Pet Health Supplements: Paw-Portunity Knocks

Sep 15, 2016

The pet industry is prospering, thanks to an aging adult population seeking companion animals and a shifting cultural view of pets as “fur babies” who are increasingly important elements of family life. Even during the economic downturn that began in late 2007 and early 2008, the dog and cat industries in particular continued to grow, albeit more slowly than they had previously, says Bill Bookout, founder and CEO of the National Animal Supplement Council (NASC). Those industries have since recovered and are again growing strong, Bookout adds, and he estimates total consumer spending on companion animals (including cats, dogs, and horses) to be about $1.8 billion annually.

It’s not surprising, then, that manufacturers and marketers of dietary supplements and functional foods for humans are expanding into the pet market in increasing numbers. Among those who have blazed that path in recent years are NutraMax Laboratories, GNC (who “really led the way” to the pet market when it partnered with pet-supply retailer PetSmart to launch a line of pet supplements, Bookout says), NOW Foods, Mercola, and Thorne Research, to name a few. For these originally human-focused nutrition and supplement companies, entering the pet market was a natural lateral expansion that made sense for them as certain human-supplement market segments matured, Bookout explains. Additionally, offers Lisa Harter, who manages global business development for Ribus, a supplier of rice-based ingredients, human and pet supplements tend to require many of the same certifications (organic, for instance, or gluten-free), which eases crossover from one market to the other.

Bookout adds that the pet-supplements marketplace is becoming more and more competitive, with low barriers to entry. But, he says, over time, barriers to entry will increase as regulatory requirements increase, and expanding into this market will become more expensive. (See sidebar, “Compliance 101: A Quick Primer on Animal-Supplement Regulation.")


Product Trends: What’s Good for the Owner Is Good for the Pet

Products containing such well-known ingredients as glucosamine, chondroitin, MSM, and hyaluronic acid are always popular in the pet-supplements market, Bookout says. Essential fatty acids, digestive aids, and probiotics are selling well, too. In general, Bookout states, supplement trends in the pet market follow human-supplement trends, with some lag time. Many supplement manufacturers—and those who supply to them—recognize this opportunity and are targeting the pet-supplement and pet-nutrition markets accordingly.

Sabinsa (East Windsor, NJ), a supplier to supplement, food, and pharmaceutical manufacturers, is one such company. It launched a line of pet products in 2014 called VetVitals. Shaheen Majeed, Sabinsa’s marketing director, has seen increased demand for probiotics for pet health in the past year or two, and the company’s LactoSpore probiotic ingredient for pet foods and supplements is answering that call. “Pet products require a very stable probiotic strain that can stay viable in processing as well as during the storage of pet food,” Majeed explains. “LactoSpore is able to do both.” The product’s stability at high processing temperatures and its long shelf life are attractive to customers in both the pet-food and pet-supplements industries, he says.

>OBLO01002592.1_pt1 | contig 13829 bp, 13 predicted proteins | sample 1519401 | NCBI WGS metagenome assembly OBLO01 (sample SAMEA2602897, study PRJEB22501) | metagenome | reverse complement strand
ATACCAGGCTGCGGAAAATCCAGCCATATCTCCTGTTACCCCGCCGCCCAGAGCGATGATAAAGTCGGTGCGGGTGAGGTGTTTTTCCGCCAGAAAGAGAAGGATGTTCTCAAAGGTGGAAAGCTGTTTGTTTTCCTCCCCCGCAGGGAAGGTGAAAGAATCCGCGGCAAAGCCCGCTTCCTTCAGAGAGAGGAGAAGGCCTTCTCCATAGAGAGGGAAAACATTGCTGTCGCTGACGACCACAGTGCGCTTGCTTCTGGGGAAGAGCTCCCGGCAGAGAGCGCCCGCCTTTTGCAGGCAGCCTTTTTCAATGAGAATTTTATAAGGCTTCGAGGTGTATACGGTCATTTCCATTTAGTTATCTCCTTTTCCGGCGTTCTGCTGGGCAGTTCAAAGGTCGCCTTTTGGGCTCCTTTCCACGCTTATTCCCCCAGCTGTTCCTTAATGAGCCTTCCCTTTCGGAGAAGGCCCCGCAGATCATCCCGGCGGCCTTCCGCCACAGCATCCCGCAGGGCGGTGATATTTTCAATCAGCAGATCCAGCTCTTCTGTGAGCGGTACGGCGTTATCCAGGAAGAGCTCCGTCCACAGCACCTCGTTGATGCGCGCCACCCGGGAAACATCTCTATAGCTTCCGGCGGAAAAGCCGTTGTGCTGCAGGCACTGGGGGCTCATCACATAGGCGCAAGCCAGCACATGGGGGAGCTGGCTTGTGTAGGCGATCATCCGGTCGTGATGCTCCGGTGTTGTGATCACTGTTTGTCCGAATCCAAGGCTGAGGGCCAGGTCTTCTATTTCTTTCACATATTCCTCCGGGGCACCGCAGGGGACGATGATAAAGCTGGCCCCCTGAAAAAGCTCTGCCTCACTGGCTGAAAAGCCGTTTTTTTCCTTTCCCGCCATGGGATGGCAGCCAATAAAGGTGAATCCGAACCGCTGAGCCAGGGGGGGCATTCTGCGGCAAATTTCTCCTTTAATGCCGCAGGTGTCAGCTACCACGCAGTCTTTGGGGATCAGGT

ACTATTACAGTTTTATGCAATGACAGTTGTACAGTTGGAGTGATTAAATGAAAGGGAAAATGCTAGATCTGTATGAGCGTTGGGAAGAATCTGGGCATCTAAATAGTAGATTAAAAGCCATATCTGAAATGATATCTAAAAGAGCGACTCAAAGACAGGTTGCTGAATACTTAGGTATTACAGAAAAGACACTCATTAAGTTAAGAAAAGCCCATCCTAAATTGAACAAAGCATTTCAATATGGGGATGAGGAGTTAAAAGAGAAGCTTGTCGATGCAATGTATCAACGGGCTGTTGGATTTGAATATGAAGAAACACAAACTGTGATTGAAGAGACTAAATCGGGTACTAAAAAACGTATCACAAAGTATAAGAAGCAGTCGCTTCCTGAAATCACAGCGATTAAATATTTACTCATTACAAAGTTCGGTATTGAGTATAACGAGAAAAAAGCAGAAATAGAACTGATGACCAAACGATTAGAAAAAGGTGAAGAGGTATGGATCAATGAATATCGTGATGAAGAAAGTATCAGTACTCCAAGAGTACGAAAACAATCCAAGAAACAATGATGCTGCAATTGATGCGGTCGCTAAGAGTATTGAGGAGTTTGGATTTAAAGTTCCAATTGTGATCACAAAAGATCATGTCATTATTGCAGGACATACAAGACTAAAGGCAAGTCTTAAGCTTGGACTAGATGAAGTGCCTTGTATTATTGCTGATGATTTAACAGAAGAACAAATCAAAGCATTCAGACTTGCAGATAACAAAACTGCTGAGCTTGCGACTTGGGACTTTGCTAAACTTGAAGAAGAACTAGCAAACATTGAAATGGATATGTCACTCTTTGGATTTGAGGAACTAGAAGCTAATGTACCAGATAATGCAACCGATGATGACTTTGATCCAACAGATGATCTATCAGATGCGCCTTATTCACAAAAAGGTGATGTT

Deerland Enzymes (Kennesaw, GA), another supplier to both the human- and pet-supplement markets, echoes Sabinsa’s observations. “The popularity of formulating with ingredients such as probiotics, prebiotics, and digestive enzymes is on the rise,” says Tod Burgess, Deerland’s vice president of sales. He points to digestive health as being one of the fastest-growing segments in the animal-supplements market and says Deerland’s customers are “seeking out custom blends of enzymes and probiotics” that they can incorporate into treats or powder supplements. The company’s ProHydrolase enzyme blend, to aid protein digestion, and its DE111 strain of Bacillus subtilis are two such products, Burgess notes.

Botanical ingredients, too, are in demand within the pet-products market. NP Nutra (Gardena, CA) launched its Nutra Pet line of mostly organic powdered plant-based ingredients in March 2015 in response to a call from its customers for “premium, human-grade ingredients that could be used in pet formulations,” says the company’s director of marketing, Margaret Gomes. That line includes organic alfalfa-grass powder, organic barley-grass powder, organic beetroot-juice powder, organic carrot-juice powder, organic lemon-juice powder, organic sweet potato powder, organic turmeric-root powder, and more.

Similarly, NutriFusion (Hilton Head, SC), yet another supplier to the human-supplements industry expanding into pet nutrition, markets a version of its GrandFusion fruit- and vegetable-based nutrient blend to pet-food and -supplement manufacturers. Company CEO Bill Grand touts the strong bioavailability of his company’s GrandFusion product and says it is customizable for various pet-industry customers. The product can be incorporated into pet food or treats, or sprinkled directly onto pet food as a supplement. Grand says the pet market will continue to represent a large part of his company’s business, and he anticipates continued movement into that market.

Even ingredients to support weight control and healthy body weight—ever popular in human dietary supplements—are finding a place within the pet market.